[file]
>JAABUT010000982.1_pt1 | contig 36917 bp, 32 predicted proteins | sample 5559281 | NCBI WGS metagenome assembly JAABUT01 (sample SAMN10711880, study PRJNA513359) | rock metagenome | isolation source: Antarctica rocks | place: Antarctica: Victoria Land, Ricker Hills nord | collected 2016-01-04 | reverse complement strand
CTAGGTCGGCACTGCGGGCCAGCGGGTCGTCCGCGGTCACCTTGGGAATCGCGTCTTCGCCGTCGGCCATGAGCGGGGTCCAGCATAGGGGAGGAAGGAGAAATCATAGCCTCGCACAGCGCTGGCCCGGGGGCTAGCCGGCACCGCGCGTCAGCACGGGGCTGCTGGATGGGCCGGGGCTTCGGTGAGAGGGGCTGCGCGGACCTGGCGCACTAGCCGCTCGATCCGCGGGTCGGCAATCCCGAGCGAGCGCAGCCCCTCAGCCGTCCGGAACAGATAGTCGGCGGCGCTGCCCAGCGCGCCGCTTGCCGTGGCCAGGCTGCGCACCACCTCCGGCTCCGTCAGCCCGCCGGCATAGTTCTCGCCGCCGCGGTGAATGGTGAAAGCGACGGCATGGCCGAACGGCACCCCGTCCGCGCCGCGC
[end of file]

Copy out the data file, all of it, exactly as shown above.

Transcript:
>JAABUT010000982.1_pt1 | contig 36917 bp, 32 predicted proteins | sample 5559281 | NCBI WGS metagenome assembly JAABUT01 (sample SAMN10711880, study PRJNA513359) | rock metagenome | isolation source: Antarctica rocks | place: Antarctica: Victoria Land, Ricker Hills nord | collected 2016-01-04 | reverse complement strand
CTAGGTCGGCACTGCGGGCCAGCGGGTCGTCCGCGGTCACCTTGGGAATCGCGTCTTCGCCGTCGGCCATGAGCGGGGTCCAGCATAGGGGAGGAAGGAGAAATCATAGCCTCGCACAGCGCTGGCCCGGGGGCTAGCCGGCACCGCGCGTCAGCACGGGGCTGCTGGATGGGCCGGGGCTTCGGTGAGAGGGGCTGCGCGGACCTGGCGCACTAGCCGCTCGATCCGCGGGTCGGCAATCCCGAGCGAGCGCAGCCCCTCAGCCGTCCGGAACAGATAGTCGGCGGCGCTGCCCAGCGCGCCGCTTGCCGTGGCCAGGCTGCGCACCACCTCCGGCTCCGTCAGCCCGCCGGCATAGTTCTCGCCGCCGCGGTGAATGGTGAAAGCGACGGCATGGCCGAACGGCACCCCGTCCGCGCCGCGC